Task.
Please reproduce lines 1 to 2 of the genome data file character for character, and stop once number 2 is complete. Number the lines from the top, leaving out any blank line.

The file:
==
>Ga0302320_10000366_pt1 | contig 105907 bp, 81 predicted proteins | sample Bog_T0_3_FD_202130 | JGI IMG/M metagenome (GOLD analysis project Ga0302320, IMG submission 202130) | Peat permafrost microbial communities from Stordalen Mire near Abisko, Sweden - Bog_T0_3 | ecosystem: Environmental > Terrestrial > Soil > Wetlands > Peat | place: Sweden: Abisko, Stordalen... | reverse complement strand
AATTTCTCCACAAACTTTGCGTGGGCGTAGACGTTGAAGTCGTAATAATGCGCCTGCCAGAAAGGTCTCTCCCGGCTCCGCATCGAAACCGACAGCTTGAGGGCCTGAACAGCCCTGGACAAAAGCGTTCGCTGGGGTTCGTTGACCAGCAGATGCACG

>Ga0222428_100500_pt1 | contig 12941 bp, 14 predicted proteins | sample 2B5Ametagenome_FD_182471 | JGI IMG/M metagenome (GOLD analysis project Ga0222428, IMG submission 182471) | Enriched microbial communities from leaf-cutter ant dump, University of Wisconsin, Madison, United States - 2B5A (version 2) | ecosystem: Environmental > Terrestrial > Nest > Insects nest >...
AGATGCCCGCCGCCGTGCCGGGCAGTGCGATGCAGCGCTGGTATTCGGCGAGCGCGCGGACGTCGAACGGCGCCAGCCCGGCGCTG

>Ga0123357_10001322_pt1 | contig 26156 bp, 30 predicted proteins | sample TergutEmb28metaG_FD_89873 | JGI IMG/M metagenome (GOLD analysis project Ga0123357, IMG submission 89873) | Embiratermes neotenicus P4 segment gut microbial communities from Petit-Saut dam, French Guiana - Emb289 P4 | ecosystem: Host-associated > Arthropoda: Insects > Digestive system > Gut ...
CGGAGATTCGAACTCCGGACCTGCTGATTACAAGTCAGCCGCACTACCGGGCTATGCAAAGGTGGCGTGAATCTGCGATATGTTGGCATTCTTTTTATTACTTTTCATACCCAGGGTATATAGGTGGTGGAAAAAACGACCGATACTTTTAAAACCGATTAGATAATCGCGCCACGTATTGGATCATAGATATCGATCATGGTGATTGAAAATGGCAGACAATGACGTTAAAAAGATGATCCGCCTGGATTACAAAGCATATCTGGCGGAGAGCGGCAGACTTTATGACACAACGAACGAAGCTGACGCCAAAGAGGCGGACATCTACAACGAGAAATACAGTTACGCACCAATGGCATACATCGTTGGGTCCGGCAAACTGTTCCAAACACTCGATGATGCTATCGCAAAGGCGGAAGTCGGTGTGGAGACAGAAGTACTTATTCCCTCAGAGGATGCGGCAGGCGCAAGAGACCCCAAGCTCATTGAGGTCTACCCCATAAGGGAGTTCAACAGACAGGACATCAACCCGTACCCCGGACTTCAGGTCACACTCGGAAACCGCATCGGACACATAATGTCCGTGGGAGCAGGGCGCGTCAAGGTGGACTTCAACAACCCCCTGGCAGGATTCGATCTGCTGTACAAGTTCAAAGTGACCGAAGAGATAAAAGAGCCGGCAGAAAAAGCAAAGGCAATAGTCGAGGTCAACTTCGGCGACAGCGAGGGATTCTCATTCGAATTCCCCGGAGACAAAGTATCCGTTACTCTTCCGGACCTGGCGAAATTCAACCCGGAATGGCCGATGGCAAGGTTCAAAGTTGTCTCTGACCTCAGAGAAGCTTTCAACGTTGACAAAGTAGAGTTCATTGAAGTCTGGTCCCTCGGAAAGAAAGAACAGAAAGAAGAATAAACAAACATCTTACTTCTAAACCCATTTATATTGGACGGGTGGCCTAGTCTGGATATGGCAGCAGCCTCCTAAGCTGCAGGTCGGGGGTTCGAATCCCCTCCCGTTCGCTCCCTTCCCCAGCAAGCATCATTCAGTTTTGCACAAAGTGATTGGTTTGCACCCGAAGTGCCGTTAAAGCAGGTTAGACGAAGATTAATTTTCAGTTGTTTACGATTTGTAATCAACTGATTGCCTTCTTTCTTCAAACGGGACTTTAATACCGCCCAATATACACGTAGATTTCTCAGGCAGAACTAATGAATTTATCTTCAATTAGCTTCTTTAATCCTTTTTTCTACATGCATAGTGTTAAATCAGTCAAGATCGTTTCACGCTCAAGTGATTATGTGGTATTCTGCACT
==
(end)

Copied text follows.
>Ga0302320_10000366_pt1 | contig 105907 bp, 81 predicted proteins | sample Bog_T0_3_FD_202130 | JGI IMG/M metagenome (GOLD analysis project Ga0302320, IMG submission 202130) | Peat permafrost microbial communities from Stordalen Mire near Abisko, Sweden - Bog_T0_3 | ecosystem: Environmental > Terrestrial > Soil > Wetlands > Peat | place: Sweden: Abisko, Stordalen... | reverse complement strand
AATTTCTCCACAAACTTTGCGTGGGCGTAGACGTTGAAGTCGTAATAATGCGCCTGCCAGAAAGGTCTCTCCCGGCTCCGCATCGAAACCGACAGCTTGAGGGCCTGAACAGCCCTGGACAAAAGCGTTCGCTGGGGTTCGTTGACCAGCAGATGCACG